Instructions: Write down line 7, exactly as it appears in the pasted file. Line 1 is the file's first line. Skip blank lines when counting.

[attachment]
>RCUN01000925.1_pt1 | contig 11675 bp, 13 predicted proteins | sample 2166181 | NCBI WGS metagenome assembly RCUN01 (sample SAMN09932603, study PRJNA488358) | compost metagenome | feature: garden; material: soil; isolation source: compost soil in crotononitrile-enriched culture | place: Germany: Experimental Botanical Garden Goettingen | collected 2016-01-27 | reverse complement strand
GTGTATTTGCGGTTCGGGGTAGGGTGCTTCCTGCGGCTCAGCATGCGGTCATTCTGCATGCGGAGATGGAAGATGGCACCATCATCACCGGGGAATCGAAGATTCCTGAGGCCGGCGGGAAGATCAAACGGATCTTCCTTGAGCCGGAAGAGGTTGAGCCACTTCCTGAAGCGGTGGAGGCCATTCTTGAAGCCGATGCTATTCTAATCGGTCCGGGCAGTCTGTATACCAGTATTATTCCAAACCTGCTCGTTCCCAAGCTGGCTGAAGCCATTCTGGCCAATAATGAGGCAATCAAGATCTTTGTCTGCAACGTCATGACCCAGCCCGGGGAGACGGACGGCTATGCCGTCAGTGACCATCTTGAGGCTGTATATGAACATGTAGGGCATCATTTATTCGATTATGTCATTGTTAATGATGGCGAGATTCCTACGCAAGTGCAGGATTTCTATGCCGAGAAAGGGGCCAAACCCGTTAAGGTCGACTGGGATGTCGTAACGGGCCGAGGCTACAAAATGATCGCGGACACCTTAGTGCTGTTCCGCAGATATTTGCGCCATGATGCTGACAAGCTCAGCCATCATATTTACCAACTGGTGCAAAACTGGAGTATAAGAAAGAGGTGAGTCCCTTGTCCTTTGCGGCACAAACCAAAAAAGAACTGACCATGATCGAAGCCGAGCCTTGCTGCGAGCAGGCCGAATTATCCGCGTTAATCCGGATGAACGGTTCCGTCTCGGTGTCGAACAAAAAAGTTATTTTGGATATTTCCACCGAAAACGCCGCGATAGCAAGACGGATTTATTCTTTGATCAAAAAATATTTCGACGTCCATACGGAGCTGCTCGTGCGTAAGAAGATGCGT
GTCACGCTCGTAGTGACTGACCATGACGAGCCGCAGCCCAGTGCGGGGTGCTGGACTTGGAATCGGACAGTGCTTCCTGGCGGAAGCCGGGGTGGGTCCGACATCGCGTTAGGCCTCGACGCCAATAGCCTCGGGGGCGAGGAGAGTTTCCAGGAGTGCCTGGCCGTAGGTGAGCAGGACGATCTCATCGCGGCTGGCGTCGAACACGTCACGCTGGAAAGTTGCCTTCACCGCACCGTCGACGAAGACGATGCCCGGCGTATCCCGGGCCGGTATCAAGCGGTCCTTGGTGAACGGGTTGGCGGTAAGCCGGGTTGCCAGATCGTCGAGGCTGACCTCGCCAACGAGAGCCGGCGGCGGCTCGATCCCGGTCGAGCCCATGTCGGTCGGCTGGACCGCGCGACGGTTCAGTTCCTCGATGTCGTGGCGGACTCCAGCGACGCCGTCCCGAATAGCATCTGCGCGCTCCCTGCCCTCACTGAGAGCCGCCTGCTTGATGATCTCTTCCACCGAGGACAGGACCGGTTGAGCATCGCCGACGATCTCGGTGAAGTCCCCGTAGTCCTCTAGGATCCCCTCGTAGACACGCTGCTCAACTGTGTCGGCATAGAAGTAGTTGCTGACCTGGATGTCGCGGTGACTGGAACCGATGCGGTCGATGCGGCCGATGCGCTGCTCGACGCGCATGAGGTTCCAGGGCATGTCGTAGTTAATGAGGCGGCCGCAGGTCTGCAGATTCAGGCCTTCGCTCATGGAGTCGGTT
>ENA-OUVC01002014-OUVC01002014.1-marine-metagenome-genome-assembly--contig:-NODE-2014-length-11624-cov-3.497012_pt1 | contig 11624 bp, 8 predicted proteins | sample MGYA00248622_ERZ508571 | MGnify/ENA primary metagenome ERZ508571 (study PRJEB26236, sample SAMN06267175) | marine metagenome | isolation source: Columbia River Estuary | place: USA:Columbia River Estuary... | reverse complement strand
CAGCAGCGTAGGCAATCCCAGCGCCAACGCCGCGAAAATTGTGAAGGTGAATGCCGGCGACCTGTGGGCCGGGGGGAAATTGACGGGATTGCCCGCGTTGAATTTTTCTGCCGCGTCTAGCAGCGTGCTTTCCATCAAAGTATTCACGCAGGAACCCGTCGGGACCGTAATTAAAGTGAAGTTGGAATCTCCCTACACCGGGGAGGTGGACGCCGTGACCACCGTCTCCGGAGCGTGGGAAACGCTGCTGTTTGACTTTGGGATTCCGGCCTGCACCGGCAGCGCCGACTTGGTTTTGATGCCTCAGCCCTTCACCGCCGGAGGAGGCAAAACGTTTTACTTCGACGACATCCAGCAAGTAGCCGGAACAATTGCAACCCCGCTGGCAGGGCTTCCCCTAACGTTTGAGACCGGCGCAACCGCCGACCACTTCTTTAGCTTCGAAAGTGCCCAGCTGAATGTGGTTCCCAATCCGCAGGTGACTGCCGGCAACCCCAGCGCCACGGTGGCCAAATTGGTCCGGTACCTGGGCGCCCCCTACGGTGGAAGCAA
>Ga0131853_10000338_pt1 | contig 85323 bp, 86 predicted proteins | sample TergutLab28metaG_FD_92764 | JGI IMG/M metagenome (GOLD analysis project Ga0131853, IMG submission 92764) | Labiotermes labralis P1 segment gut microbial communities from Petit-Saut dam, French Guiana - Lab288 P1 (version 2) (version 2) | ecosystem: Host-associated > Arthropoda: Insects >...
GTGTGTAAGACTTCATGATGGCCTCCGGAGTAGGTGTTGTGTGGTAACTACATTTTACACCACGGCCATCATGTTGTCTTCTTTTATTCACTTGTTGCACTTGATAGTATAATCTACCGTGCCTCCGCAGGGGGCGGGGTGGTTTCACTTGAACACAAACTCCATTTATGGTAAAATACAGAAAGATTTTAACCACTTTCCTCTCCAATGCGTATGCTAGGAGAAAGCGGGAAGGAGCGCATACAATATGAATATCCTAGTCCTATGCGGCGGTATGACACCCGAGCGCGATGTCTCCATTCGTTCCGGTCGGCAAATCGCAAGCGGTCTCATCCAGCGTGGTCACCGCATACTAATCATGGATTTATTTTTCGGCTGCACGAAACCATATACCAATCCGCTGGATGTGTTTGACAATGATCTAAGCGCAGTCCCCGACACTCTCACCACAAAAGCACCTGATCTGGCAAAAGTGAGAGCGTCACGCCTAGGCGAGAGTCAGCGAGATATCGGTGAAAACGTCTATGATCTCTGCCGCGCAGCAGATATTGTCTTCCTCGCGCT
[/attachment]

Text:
GTGTGTAAGACTTCATGATGGCCTCCGGAGTAGGTGTTGTGTGGTAACTACATTTTACACCACGGCCATCATGTTGTCTTCTTTTATTCACTTGTTGCACTTGATAGTATAATCTACCGTGCCTCCGCAGGGGGCGGGGTGGTTTCACTTGAACACAAACTCCATTTATGGTAAAATACAGAAAGATTTTAACCACTTTCCTCTCCAATGCGTATGCTAGGAGAAAGCGGGAAGGAGCGCATACAATATGAATATCCTAGTCCTATGCGGCGGTATGACACCCGAGCGCGATGTCTCCATTCGTTCCGGTCGGCAAATCGCAAGCGGTCTCATCCAGCGTGGTCACCGCATACTAATCATGGATTTATTTTTCGGCTGCACGAAACCATATACCAATCCGCTGGATGTGTTTGACAATGATCTAAGCGCAGTCCCCGACACTCTCACCACAAAAGCACCTGATCTGGCAAAAGTGAGAGCGTCACGCCTAGGCGAGAGTCAGCGAGATATCGGTGAAAACGTCTATGATCTCTGCCGCGCAGCAGATATTGTCTTCCTCGCGCT